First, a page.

There is a rather personal one. I’ve heard a lot of pros and cons regarding pen names, sometimes people judge without knowing the full reasons. Noms de plume are nothing new, it’s a choice we make. Sometimes we have to hide for good reasons; living in fear is never fun.
7.) Will you tell us a bit about your new novel“Nowhere Left to Hide,” when it will be available and where we can find it?
Signed copies will be available through my
website. Otherwise all usual channels and Amazon of course, either in paperback or as an ebook.
The story follows Natasha Parker, a British
student, as she is offered the opportunity to study in California. She jumps at the chance to leave her childhood ghosts behind her and once in America finds friendship and love. The question is: can she really let go? And what happens when her visa runs out?
8.) If you could change one thing about the world or how we deal with each other what would it be?
Injustice would cover it, people going hungry, homeless, racism and abuse of any kind. How to deal with? Good question! More tolerance, more awareness, better education, more fairness.
9.) After reading so many of your posts on various blogs, your website, and The Women on the Verge I am
intrigued and astounded by your ability to show such compassion and knowledge of people. What helped you most in learning how to be so compassionate of others?
I have no idea; I am hypersensitive, same as my
children. Perhaps certain experiences have reinforced my compassion. You have a choice, always, to react to whatever happens to you. You can go into victim mode or pick yourself up.
I’m not always as tolerant as I’d like though. I also have a short temper.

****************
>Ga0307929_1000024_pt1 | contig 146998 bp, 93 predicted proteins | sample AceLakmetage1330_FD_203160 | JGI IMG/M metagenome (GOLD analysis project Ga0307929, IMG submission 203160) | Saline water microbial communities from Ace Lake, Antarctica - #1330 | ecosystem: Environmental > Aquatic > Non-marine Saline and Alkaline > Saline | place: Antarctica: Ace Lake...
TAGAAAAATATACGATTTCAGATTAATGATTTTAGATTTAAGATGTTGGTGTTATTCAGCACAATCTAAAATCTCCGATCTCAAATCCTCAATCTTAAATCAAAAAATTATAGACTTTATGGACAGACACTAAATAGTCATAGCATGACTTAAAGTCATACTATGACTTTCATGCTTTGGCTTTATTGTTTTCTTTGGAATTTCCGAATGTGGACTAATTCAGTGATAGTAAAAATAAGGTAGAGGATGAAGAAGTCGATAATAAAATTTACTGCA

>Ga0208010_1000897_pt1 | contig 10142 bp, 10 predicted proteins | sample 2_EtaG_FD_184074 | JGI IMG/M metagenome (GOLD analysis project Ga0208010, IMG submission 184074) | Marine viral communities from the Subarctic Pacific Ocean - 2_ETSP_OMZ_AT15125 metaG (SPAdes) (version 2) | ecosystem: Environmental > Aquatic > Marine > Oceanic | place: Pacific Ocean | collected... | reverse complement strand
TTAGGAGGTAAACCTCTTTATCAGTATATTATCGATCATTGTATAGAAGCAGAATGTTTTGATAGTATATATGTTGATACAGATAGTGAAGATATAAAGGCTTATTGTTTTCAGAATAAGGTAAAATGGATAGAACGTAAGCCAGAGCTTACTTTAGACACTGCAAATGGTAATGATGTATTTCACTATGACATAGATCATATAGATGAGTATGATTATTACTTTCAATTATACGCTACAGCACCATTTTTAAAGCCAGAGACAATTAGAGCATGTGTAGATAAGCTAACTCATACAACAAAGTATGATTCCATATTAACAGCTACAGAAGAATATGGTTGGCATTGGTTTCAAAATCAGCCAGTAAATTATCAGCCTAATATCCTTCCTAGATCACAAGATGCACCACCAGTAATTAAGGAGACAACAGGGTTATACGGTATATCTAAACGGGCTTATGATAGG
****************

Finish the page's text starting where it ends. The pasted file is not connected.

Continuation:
I suppose I’m good at seeing things from a different angle and all too often put myself in other people’s shoes. Empathy is good, there is a lack of it in our society, and too much can be emotionally shattering. Sometimes I get too angry in reaction to what I see or read, or I cry. That’s when I know I need a break and need to refocus.
10.) Where can people read your writing or contact you?
I love hearing from readers and they’re always welcome to follow me on Twitter and Facebook or email me.
There is a contact form on my website www.elleamberley.co.uk
I also regularly blog on Women On The Verge, a wonderful community where I found my voice and have shared many very personal experiences.
Thank you so much Marta, I’ve loved taking part in this interview and answering your very thoughtful questions, such a pleasure and honor. Thank you for your friendship, I hope we meet in person one day.
Elle, that would be a joy for me. I hope also to meet you in person one day. Thank you for your friendship. You honor me and I have grown since knowing you. I am looking forward to reading your book.
Author & Poet
Marta Moran Bishop, is an author and poet. Ms. Bishop writes many books for children as well as for more mature audiences.